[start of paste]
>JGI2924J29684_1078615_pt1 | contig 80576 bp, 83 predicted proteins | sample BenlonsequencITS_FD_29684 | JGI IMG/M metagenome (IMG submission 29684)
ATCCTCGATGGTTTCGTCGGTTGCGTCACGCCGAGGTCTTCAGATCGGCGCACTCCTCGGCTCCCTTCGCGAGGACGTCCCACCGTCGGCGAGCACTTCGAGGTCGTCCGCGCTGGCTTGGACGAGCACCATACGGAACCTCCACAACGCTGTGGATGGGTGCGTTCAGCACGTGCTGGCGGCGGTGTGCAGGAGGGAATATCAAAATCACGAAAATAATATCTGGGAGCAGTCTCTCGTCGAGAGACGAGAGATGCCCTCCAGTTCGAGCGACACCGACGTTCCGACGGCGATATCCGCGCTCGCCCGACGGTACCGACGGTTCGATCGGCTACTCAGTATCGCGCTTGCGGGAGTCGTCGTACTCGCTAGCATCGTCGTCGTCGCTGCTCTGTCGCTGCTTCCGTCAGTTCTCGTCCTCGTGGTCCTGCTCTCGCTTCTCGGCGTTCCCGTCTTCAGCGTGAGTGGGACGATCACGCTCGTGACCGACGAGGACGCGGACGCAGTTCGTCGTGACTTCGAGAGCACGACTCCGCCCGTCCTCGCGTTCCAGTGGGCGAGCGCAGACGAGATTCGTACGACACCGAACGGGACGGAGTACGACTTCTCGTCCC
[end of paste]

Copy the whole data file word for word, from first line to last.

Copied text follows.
>JGI2924J29684_1078615_pt1 | contig 80576 bp, 83 predicted proteins | sample BenlonsequencITS_FD_29684 | JGI IMG/M metagenome (IMG submission 29684)
ATCCTCGATGGTTTCGTCGGTTGCGTCACGCCGAGGTCTTCAGATCGGCGCACTCCTCGGCTCCCTTCGCGAGGACGTCCCACCGTCGGCGAGCACTTCGAGGTCGTCCGCGCTGGCTTGGACGAGCACCATACGGAACCTCCACAACGCTGTGGATGGGTGCGTTCAGCACGTGCTGGCGGCGGTGTGCAGGAGGGAATATCAAAATCACGAAAATAATATCTGGGAGCAGTCTCTCGTCGAGAGACGAGAGATGCCCTCCAGTTCGAGCGACACCGACGTTCCGACGGCGATATCCGCGCTCGCCCGACGGTACCGACGGTTCGATCGGCTACTCAGTATCGCGCTTGCGGGAGTCGTCGTACTCGCTAGCATCGTCGTCGTCGCTGCTCTGTCGCTGCTTCCGTCAGTTCTCGTCCTCGTGGTCCTGCTCTCGCTTCTCGGCGTTCCCGTCTTCAGCGTGAGTGGGACGATCACGCTCGTGACCGACGAGGACGCGGACGCAGTTCGTCGTGACTTCGAGAGCACGACTCCGCCCGTCCTCGCGTTCCAGTGGGCGAGCGCAGACGAGATTCGTACGACACCGAACGGGACGGAGTACGACTTCTCGTCCC